6th Edition PMBOK® Guide: Process 11.5 Plan Risk Responses: Tools and Techniques

This is the final planning process for risk management, and it is ultimately the most important because you plan on doing risk responses to mitigate individual project risks and thus ultimately reduce the overall project risk.

The tools and techniques, like those in the previous process 11.4 Quantitative Risk Analysis, are so numerous and complex that I am breaking up the post into two parts:  this post will cover the “generic” tools and techniques that are used in many planning processes, not just this one:  expert judgment, data gathering, interpersonal and team skills, and decision making.   The next post will cover those tools and techniques which are specific to this process.

11.5.2  Plan Risk Responses:  Tools and Techniques Expert Judgment

Like all planning processes, you should consider expertise from individuals or groups with expertise in the process you are planning to do.   In this case, that would be those who have expertise in the following:

  • Threat and opportunity response strategies
  • Contingent response strategies
  • Overall project risk response strategies

These strategies are all tools and techniques that will be discussed in the following post.  Data-gathering

Interviews can be used to develop responses to individual project risks.   The interviews should be with team members who have expertise in developing risk responses or stakeholders who have knowledge about specific individual project risks, particularly risks which have been encountered before on previous, similar projects.  Interpersonal and Team Skills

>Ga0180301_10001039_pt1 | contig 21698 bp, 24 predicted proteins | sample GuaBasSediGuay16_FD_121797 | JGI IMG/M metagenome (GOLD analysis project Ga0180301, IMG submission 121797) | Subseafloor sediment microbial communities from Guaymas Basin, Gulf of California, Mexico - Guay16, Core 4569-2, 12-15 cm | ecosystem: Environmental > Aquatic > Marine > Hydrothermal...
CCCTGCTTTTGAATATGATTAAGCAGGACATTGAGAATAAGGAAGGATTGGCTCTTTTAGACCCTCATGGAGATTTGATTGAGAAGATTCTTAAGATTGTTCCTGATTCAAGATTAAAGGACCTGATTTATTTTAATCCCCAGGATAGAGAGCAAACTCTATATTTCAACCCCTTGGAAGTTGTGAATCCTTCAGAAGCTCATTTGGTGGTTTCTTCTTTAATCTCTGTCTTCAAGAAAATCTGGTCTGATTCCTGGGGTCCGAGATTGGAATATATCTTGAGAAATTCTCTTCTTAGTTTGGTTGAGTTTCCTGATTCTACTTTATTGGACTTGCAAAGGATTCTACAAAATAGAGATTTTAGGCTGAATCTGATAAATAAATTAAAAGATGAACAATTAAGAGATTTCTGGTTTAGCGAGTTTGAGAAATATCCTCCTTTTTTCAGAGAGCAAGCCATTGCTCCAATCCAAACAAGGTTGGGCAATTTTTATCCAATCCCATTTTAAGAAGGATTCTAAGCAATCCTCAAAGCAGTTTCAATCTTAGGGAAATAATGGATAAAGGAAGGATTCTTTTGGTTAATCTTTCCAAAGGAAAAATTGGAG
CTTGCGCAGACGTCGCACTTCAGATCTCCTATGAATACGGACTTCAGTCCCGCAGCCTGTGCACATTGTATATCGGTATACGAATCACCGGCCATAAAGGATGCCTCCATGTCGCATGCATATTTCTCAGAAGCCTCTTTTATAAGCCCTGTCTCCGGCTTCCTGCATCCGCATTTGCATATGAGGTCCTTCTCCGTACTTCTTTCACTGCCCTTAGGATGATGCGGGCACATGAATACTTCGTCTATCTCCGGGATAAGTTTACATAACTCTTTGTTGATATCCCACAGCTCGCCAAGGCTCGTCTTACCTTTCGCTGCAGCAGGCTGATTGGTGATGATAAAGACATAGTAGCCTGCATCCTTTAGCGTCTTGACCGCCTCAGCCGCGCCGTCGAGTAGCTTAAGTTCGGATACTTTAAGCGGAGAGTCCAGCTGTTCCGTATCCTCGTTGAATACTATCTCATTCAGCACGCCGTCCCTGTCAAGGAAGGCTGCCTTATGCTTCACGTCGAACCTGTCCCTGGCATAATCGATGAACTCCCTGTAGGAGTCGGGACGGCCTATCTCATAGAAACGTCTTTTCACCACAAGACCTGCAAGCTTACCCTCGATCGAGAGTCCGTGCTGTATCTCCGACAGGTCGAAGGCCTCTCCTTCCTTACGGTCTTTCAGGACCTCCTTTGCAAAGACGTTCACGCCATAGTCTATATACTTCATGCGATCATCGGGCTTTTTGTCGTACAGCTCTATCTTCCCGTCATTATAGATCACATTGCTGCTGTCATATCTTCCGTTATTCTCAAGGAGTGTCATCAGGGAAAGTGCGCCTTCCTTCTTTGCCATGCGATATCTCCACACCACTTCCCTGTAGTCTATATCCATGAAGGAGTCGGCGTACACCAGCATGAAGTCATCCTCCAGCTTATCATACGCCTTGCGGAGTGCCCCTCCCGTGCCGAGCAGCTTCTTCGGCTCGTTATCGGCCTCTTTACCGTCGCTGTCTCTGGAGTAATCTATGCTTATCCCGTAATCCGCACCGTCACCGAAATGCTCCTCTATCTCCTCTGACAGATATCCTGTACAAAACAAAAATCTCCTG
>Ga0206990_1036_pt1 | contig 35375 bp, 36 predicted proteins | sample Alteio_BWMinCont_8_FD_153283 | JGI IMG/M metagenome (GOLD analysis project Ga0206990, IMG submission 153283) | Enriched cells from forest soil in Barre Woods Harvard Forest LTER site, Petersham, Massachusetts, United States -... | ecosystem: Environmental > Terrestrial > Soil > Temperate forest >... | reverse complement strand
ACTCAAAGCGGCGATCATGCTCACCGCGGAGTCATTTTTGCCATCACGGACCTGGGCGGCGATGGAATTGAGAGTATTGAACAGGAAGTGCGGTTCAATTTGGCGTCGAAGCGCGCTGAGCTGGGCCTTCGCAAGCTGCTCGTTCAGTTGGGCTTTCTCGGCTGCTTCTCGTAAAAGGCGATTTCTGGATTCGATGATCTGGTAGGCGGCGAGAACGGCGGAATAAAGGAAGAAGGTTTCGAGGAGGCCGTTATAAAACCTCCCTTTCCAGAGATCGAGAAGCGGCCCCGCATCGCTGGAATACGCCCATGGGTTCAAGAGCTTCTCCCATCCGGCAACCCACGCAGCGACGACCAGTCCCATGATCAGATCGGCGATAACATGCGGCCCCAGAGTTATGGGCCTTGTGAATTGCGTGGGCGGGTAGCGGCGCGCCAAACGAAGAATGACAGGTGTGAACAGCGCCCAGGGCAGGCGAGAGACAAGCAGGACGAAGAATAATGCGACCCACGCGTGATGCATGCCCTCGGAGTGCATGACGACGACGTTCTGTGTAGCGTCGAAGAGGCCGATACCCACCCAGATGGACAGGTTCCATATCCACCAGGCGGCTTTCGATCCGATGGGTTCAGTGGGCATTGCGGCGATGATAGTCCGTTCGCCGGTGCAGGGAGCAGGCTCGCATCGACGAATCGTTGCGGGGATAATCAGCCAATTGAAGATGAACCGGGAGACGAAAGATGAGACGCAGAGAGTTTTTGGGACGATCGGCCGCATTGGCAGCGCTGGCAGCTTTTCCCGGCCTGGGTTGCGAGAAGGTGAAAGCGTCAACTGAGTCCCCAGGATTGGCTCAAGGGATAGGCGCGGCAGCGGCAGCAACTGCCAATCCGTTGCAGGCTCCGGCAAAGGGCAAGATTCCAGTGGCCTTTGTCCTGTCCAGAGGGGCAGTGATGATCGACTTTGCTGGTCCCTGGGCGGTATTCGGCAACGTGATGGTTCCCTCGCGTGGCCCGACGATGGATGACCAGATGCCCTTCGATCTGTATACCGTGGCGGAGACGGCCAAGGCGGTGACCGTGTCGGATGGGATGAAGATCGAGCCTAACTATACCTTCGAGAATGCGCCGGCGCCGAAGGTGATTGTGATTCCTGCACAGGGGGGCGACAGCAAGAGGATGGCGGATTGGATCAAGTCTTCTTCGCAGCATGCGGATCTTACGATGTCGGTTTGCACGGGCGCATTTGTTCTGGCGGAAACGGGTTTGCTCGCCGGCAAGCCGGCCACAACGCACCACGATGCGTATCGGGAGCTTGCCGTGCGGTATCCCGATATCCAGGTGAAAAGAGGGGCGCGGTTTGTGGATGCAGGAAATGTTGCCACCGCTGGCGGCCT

The data-gathering technique listed above is for interviewing individuals regarding risks.  You can develop risk responses in a group by using facilitation methods, and it is these facilitation skills which are techniques which can help risk owners understand the risk, and identify and compare alternative risk response strategies.  Decision Making

In a group setting such as the facilitation mentioned above, it is important to use decision-making techniques to prioritize and finally decide upon which of the alternative risk response strategies that are developed in the facilitation.

The other tools and techniques are all specific to this process and will be discussed in tomorrow’s post.


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